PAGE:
Article byPosted 2018 - 2019 CABA PresidentDecember 2018
Is it just me, or is everyone yelling at everyone all the time around us? No matter your politics, you have to admit that the tone of public discussion has gotten a good bit more angry, as of late. For us lawyers, at times that can seem like heaping additional conflict on top of an already contentious job. But does being a lawyer have to entail being angry or grouchy with our colleagues to be effective? I’d like to say NO (in a very calm, and nice way, of course).
Our duties as attorneys sometime feel like we are professional soldiers or boxers----fight, fight, fight for our client’s side. The ACTUAL requirements of being a lawyer can be seen in the Mississippi Rules of Professional Conduct’s Preamble: “As advocate, a lawyer zealously asserts the client's position under the rules of the adversary system. As negotiator, a lawyer seeks a result advantageous to the client but consistent with requirements of honest dealing with others.” Please note that it doesn’t say “win at all costs” or “use a finishing move on the other side.” The Rule does ask us to be “zealous” but only if it is consistent with the rules and complies with being honest.
In my years of practice, I have unfortunately run into many lawyers who have interpreted “zealous” as being (at best) impolite and (at worst) down-right jackasses. Mean-spirited speaking objections at a deposition that imply that an opponent is stupid or incompetent. Venomous letters accusing another lawyer of hiding evidence or (even worse) milking a case solely to generate more fees. Belittling an attorney because of a misstep or misstatement. Although I don’t want to stereotype, many times these events have come from younger lawyers who apparently feel like angry language is the most effective way to get what they want.
Judges will constantly tell you that they despise hearing lawyers snipe at each other in court. One now-deceased wise judge used to always quote George Benard Shaw during lawyer squabbles: “I learned long ago, never wrestle with a pig. You get dirty and besides, the pig likes it.” I’m not saying don’t advocate your side of the case---just do it without personal insults and sarcastic asides. A truly effective advocate can slice you to shreds while never raising their voice or imputing the other side’s character.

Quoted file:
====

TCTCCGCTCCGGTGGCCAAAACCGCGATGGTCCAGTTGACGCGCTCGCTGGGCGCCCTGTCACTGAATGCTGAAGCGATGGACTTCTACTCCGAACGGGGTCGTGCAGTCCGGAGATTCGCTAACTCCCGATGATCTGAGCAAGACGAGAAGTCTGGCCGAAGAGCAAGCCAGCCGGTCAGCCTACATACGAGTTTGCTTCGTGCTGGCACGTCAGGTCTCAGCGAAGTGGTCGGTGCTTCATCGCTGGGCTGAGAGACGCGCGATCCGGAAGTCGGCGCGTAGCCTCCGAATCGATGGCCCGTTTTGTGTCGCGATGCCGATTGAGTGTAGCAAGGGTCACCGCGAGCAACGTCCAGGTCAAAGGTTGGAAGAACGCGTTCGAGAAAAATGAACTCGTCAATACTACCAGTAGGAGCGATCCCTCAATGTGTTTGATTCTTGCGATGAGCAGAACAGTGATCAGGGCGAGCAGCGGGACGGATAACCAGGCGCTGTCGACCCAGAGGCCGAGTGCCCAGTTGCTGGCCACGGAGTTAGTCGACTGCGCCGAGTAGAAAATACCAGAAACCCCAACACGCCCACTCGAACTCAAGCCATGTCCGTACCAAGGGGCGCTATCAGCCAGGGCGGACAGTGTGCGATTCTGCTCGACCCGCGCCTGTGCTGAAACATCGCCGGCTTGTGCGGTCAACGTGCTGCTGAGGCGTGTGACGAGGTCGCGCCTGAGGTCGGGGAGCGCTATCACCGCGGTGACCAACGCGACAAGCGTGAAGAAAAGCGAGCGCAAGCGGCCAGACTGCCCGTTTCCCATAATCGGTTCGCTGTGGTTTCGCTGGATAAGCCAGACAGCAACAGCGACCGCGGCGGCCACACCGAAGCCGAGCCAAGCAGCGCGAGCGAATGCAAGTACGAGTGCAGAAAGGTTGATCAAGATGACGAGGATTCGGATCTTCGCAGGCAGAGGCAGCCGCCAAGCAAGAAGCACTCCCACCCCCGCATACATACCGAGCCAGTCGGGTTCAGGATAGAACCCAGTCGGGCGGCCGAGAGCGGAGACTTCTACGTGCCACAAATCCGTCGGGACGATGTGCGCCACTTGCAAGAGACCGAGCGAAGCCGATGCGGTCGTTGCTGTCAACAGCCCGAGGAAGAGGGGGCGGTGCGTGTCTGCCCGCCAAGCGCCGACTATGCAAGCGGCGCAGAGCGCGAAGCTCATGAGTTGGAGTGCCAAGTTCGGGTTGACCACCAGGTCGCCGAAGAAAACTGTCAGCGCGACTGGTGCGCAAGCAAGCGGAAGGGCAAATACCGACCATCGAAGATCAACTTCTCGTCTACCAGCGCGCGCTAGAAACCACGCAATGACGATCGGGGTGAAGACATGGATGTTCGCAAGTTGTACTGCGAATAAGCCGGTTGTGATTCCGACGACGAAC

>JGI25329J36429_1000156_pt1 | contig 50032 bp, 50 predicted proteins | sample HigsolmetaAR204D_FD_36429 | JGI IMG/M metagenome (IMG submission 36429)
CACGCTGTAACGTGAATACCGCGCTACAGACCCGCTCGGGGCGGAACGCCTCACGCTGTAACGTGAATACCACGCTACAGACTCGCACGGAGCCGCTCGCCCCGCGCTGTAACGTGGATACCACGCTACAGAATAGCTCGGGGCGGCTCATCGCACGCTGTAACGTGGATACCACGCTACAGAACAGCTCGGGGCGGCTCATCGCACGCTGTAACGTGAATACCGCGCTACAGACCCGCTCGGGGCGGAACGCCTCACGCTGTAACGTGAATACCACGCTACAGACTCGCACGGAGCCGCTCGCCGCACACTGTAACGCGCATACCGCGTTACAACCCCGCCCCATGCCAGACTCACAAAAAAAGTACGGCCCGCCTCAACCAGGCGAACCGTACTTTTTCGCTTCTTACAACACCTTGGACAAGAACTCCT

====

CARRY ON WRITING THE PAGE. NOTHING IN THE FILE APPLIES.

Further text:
Besides, we all already know that our profession is one of the most stressful in the country. Why add to it by amping up the conflict for no reason? Some of my best lawyer friends are ones with whom I’ve done battle across the aisle. We can tackle both sides of a thorny legal issue and then go get barbeque for lunch afterwards. That’s what real professionals do. Organizations like CABA also help with us by allowing us to socialize in a forum where we aren’t attacking each other. You get to know your current and future opponents as real human beings, not just angry words on a page.
So what to do with the mean lawyer on the other side? Don’t wrestle the pig! Follow the teaching of Buddha: “Be kind to unkind people. They need it most.” Resist the urge to respond with an acerbic email. Take a break during the deposition or hearing to cool things down. Tell them you respect their position, but kindly disagree. Then invite them to the CABA Christmas Social or our next membership meeting!